Physicians aren’t great at differentiating bacterial versus viral conjunctivitis. Especially in kids this leads to the provision of antibiotics regardless of etiology. This post will discuss antibiotics agents and therapeutic considerations – including return to school/daycare. Whether you are a network anchor or 4 year old preschooler conjunctivitis will lead to some pretty disruptive symptoms. Neonatal conjunctivitis is another issue altogether and won’t be covered here. I approach conjunctivitis by first considering what features should prompt evaluation by an Ophthalmologist as they are harbingers of more significant issues:
- Decreased visual acuity
- History of trauma and/or foreign body sensation
- Opaque cornea
- Fixed or asymmetric pupils
- Severe headache with nausea
The bottom line is that viral and allergic conjunctivitis are self limited illnesses. Though treatment may reduce symptoms there is no benefit on reducing the length of the illness & symptoms. This was demonstrated in a RCT by Rose et al that saw no difference between placebo and chloramphenicol. They noted that “clinical cure by day 7 occurred in 128 (83%) of 155 children with placebo compared with 140 (86%) of 162 with chloramphenicol (risk difference 3.8%, 95% CI -4.1% to 11.8%).” This study also included performance of culture swabs for virus and bacterial etiologies – and though those aren’t the most sensitive assays – still allowed to authors to draw some conclusions about the probable self-limited nature of bacterial conjunctivitis as well. A Cochrane review from Sheikh at al. noted the following:
- Topical antibiotics benefitted ‘early’ (days 2-5) clinical (RR = 1.36, 95% CI = 1.15 to 1.61) and microbiological (RR = 1.55, 95% CI = 1.37 to 1.76) remission rates
- Treatment at later stages (days 6-10) still resulted in some benefits in clinical remission (RR = 1.21, 95% CI = 1.10 to 1.33) and microbiological cure rates (RR = 1.37, 95% CI = 1.24 to 1.52)
- By day 10, 41% (95% CI = 38 to 43) of cases had resolved in those receiving placebo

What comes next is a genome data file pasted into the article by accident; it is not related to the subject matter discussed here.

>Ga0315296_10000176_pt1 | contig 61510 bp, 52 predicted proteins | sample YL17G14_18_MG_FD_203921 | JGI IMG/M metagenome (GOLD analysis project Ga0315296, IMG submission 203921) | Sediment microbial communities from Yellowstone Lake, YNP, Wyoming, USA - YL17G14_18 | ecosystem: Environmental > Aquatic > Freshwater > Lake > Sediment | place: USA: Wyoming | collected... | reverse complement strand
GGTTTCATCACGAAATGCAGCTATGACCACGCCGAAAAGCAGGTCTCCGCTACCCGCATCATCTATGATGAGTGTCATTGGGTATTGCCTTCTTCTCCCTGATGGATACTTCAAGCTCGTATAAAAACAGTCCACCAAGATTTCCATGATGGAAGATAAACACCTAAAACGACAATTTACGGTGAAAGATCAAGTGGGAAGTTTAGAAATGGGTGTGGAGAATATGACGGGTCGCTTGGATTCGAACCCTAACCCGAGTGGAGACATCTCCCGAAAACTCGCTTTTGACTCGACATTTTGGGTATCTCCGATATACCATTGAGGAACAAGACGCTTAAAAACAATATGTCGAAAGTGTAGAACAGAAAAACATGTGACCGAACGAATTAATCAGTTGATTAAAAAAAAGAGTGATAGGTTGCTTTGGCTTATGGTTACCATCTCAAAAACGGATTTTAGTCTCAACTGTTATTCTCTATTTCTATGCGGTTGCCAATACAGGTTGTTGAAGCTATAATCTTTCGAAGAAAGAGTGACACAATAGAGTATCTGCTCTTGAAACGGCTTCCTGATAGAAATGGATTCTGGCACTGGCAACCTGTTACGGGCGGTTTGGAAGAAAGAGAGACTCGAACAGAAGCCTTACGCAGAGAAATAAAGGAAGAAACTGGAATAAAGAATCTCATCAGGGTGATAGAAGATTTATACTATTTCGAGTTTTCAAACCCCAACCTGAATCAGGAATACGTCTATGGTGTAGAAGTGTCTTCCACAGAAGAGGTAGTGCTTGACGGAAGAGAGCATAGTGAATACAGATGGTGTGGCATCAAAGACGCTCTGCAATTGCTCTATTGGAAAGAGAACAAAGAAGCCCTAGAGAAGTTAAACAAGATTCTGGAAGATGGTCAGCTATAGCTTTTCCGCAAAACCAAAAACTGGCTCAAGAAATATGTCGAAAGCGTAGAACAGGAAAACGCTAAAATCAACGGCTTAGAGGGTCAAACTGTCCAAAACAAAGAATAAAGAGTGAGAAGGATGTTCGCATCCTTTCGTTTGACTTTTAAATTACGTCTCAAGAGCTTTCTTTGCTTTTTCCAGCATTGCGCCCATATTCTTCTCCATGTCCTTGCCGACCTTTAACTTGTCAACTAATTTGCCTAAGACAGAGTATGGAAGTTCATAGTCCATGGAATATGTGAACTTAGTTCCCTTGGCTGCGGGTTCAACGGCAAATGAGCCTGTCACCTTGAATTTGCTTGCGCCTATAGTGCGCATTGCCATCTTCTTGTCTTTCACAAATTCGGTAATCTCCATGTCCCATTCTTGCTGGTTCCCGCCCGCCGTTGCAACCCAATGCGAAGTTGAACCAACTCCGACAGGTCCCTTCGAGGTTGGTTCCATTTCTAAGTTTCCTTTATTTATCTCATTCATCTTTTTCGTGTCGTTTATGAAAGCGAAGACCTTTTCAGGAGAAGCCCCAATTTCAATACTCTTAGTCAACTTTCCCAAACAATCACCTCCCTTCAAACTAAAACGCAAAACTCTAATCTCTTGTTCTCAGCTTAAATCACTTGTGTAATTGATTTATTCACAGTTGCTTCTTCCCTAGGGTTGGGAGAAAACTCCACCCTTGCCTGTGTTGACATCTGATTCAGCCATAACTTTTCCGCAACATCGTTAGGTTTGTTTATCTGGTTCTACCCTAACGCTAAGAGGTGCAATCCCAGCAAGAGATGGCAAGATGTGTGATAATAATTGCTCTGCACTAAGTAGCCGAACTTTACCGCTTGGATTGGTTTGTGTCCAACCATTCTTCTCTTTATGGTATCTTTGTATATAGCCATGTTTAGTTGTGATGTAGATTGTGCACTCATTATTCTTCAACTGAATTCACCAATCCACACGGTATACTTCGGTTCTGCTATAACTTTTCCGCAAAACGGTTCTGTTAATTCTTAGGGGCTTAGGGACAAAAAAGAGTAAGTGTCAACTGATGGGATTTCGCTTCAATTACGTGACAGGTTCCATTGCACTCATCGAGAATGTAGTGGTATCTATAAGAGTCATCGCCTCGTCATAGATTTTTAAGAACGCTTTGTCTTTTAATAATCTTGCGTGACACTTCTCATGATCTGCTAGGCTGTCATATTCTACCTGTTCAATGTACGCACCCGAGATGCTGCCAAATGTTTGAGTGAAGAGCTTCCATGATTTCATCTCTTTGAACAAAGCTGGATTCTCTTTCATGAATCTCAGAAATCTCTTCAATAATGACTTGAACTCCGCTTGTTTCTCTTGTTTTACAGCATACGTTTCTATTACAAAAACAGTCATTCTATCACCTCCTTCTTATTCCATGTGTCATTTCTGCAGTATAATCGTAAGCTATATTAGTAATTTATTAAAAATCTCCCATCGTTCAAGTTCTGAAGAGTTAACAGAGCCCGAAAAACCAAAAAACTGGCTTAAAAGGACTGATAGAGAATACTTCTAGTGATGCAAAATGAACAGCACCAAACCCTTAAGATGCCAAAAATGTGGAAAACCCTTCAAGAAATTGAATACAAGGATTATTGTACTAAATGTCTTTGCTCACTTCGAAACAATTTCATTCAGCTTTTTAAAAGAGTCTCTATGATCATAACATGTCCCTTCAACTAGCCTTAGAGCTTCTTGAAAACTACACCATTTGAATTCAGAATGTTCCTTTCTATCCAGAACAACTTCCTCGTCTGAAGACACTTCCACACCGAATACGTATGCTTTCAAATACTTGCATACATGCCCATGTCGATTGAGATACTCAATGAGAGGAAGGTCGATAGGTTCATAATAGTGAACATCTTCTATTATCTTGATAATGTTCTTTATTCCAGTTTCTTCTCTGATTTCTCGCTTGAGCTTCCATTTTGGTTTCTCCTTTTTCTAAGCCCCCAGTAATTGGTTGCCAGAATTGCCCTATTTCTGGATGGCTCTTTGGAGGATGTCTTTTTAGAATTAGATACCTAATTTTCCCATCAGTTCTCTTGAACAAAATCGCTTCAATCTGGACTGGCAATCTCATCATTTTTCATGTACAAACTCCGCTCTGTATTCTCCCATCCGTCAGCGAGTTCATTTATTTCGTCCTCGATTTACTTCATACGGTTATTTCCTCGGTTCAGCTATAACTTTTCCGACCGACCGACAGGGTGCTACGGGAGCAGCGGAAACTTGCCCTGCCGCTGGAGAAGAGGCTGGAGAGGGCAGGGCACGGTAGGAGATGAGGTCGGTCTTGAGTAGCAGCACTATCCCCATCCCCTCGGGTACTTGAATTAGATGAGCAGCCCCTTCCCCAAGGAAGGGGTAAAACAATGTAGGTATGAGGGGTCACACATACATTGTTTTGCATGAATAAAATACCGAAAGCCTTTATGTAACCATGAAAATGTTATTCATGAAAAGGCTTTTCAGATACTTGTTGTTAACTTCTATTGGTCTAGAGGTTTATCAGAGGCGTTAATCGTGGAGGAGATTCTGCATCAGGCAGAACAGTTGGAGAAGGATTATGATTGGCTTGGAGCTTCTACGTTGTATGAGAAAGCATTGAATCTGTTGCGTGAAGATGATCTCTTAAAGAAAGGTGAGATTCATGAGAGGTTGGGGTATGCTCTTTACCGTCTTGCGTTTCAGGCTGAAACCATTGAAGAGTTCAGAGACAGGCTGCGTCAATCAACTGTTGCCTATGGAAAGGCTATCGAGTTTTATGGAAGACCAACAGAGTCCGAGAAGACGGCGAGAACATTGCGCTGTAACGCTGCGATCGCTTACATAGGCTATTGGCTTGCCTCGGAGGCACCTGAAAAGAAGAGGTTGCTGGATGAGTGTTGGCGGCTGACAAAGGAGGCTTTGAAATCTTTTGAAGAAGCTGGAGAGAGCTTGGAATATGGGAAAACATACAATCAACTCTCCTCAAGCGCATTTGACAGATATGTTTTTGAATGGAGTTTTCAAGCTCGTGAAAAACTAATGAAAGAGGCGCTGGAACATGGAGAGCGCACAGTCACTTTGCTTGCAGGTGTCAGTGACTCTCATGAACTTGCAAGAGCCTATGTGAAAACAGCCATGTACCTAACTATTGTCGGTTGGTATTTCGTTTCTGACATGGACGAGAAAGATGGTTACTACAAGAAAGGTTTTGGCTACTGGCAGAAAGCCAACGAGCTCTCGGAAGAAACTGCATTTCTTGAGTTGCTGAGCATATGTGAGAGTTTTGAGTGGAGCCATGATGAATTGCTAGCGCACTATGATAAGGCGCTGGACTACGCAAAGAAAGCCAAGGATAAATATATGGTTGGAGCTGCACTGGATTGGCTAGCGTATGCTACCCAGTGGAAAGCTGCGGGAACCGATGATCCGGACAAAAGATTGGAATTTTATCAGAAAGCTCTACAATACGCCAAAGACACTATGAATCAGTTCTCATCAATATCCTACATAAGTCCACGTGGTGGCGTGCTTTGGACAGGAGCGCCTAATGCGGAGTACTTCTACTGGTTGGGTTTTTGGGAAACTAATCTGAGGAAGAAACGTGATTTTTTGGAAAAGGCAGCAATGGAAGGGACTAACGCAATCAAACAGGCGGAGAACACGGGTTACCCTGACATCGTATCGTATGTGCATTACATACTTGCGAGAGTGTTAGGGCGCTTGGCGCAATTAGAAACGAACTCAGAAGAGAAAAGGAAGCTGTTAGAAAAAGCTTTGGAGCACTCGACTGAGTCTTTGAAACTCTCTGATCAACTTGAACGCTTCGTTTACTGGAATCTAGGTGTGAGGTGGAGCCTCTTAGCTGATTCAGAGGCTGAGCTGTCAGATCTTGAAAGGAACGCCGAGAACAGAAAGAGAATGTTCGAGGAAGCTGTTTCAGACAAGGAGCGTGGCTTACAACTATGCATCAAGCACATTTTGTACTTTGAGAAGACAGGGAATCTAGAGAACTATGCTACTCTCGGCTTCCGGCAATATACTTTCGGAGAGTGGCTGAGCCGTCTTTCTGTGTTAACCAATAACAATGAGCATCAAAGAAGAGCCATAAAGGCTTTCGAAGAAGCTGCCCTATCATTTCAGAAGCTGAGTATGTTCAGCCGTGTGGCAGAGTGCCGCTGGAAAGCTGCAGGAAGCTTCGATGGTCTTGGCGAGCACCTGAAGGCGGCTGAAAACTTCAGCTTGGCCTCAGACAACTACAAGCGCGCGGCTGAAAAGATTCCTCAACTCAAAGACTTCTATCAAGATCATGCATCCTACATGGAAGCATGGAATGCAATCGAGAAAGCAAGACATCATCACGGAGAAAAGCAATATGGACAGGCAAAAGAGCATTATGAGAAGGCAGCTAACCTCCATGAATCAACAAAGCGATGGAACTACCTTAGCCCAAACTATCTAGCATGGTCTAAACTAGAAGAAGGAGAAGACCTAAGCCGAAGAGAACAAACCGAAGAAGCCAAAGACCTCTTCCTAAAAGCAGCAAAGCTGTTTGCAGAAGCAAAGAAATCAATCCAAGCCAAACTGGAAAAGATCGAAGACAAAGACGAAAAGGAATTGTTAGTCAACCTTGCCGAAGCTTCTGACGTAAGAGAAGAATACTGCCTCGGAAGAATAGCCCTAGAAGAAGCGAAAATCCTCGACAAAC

In summary, this systematic review presented data that showed that if you are going to treat, you were more likely to confer benefit in clinical symptom remission and microbiologic cure if you start topical antibiotics before day 6.
Recommended antibiotic choices
There are two great first choices:
- Erythromycin ophthalmic ointment: 1/2 inch = 1.25cm ointment deposited into the lower lid 4 times daily for 5-7 days
- Polymyxin/trimethoprim drops: 1-2 drops instilled 4 times daily for 5-7 days
Patients should expect to see a response in 1-2 days with decreased redness, discharge and irritation. Ointment may be better for many children because – moving target. Obviously ointment can blur vision for 10-20 minutes so students and adolescents (especially drivers) should get drops.
Other therapeutic options
- Sulfacetamide ointment & Sulfa drops are no longer widely prescribed due to concerns about the risk of allergic reactions
- Bacitracin ointment
- Fluoroquinolone drops: The treatment for corneal ulcers (pseudomonas) and conjunctivitis in contact lens wearers
- Azithromycin drops: Dosed less often – 1 drop twice daily for 2 days, then one drop daily for 5 days, but a lot more expensive
- Aminoglycosides (gentamicin) are toxic to the corneal epithelium causing a reactive keratoconjunctivitis over a few days use
- Antibiotics for viral conjunctivitis – OTC lubricating agents will do the job if that has been your rationale for prescribing antibiotics.
- Glucocorticoids: They can cause melting of the cornea if used in herpes or fungal eye infections and certain forms of viral keratitis. This includes combination steroid/antibiotic drops. Leave the ‘roods to the professionals (eye doctors).
- Antibiotics empirically without examining the patient. This issue often arises when parents call the on call physician and request drops because their child can’t go back to school or day care without them. Most daycare centers and schools require that students with conjunctivitis receive 24 hours of topical therapy before returning to school. If you insist upon prescribing sight unseen (or if a sibling has a confirmed case) use erythro ointment or Polytrim.